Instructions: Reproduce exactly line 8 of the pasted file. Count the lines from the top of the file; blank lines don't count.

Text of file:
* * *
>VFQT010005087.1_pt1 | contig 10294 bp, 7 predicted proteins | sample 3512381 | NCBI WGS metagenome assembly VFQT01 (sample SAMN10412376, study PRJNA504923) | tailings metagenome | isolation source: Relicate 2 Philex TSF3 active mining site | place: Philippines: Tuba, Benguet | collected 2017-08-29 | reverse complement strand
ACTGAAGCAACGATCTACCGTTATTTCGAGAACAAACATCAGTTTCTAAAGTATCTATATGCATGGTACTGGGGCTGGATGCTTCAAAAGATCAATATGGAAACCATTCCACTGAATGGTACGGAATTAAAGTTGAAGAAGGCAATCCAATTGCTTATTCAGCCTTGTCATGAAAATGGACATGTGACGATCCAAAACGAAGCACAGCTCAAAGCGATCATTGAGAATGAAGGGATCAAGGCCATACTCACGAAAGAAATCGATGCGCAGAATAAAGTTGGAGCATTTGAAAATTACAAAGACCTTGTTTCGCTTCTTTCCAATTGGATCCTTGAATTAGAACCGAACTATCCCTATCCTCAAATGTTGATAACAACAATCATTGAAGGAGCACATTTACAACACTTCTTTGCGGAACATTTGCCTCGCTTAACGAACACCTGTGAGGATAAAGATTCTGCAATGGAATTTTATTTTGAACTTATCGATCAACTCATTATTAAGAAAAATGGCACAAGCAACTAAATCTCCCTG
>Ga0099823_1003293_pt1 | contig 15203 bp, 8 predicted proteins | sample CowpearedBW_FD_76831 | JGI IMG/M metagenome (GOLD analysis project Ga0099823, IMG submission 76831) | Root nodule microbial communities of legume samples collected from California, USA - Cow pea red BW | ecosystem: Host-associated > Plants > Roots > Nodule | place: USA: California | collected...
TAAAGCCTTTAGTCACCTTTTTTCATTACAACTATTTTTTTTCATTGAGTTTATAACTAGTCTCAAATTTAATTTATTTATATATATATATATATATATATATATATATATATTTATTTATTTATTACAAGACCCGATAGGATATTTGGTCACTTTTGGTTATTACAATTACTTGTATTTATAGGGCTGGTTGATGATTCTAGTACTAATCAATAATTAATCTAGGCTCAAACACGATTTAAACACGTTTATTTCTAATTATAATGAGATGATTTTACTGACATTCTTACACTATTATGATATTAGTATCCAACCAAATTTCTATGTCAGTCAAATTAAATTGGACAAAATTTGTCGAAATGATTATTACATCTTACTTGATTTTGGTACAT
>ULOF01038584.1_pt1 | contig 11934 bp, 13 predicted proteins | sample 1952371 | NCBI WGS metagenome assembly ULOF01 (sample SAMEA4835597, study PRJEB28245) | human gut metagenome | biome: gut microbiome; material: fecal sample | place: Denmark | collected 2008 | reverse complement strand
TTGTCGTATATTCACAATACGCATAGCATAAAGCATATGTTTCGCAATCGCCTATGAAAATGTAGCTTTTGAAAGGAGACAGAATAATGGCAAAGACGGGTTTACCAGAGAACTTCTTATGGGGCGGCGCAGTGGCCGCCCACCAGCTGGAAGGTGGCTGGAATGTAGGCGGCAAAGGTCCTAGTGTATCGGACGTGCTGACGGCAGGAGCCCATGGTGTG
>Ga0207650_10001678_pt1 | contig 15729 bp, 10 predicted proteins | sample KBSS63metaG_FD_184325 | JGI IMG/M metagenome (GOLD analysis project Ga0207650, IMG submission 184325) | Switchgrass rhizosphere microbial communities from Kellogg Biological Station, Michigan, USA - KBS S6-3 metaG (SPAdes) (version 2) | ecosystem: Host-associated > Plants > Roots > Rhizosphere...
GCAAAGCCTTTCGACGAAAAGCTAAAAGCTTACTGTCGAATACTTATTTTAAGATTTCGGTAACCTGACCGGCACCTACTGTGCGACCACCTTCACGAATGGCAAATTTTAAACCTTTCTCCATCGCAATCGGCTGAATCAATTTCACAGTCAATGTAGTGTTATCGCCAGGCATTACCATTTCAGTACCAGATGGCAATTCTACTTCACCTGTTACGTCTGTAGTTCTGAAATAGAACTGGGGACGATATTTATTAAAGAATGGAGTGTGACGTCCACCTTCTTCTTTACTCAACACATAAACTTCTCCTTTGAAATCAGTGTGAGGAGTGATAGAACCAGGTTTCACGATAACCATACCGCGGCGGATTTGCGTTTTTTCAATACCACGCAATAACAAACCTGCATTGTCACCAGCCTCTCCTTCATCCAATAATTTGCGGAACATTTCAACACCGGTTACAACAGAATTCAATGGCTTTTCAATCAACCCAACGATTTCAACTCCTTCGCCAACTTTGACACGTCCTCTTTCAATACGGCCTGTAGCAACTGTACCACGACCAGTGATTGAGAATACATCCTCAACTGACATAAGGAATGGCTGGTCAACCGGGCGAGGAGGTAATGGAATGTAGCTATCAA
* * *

GCAAAGCCTTTCGACGAAAAGCTAAAAGCTTACTGTCGAATACTTATTTTAAGATTTCGGTAACCTGACCGGCACCTACTGTGCGACCACCTTCACGAATGGCAAATTTTAAACCTTTCTCCATCGCAATCGGCTGAATCAATTTCACAGTCAATGTAGTGTTATCGCCAGGCATTACCATTTCAGTACCAGATGGCAATTCTACTTCACCTGTTACGTCTGTAGTTCTGAAATAGAACTGGGGACGATATTTATTAAAGAATGGAGTGTGACGTCCACCTTCTTCTTTACTCAACACATAAACTTCTCCTTTGAAATCAGTGTGAGGAGTGATAGAACCAGGTTTCACGATAACCATACCGCGGCGGATTTGCGTTTTTTCAATACCACGCAATAACAAACCTGCATTGTCACCAGCCTCTCCTTCATCCAATAATTTGCGGAACATTTCAACACCGGTTACAACAGAATTCAATGGCTTTTCAATCAACCCAACGATTTCAACTCCTTCGCCAACTTTGACACGTCCTCTTTCAATACGGCCTGTAGCAACTGTACCACGACCAGTGATTGAGAATACATCCTCAACTGACATAAGGAATGGCTGGTCAACCGGGCGAGGAGGTAATGGAATGTAGCTATCAA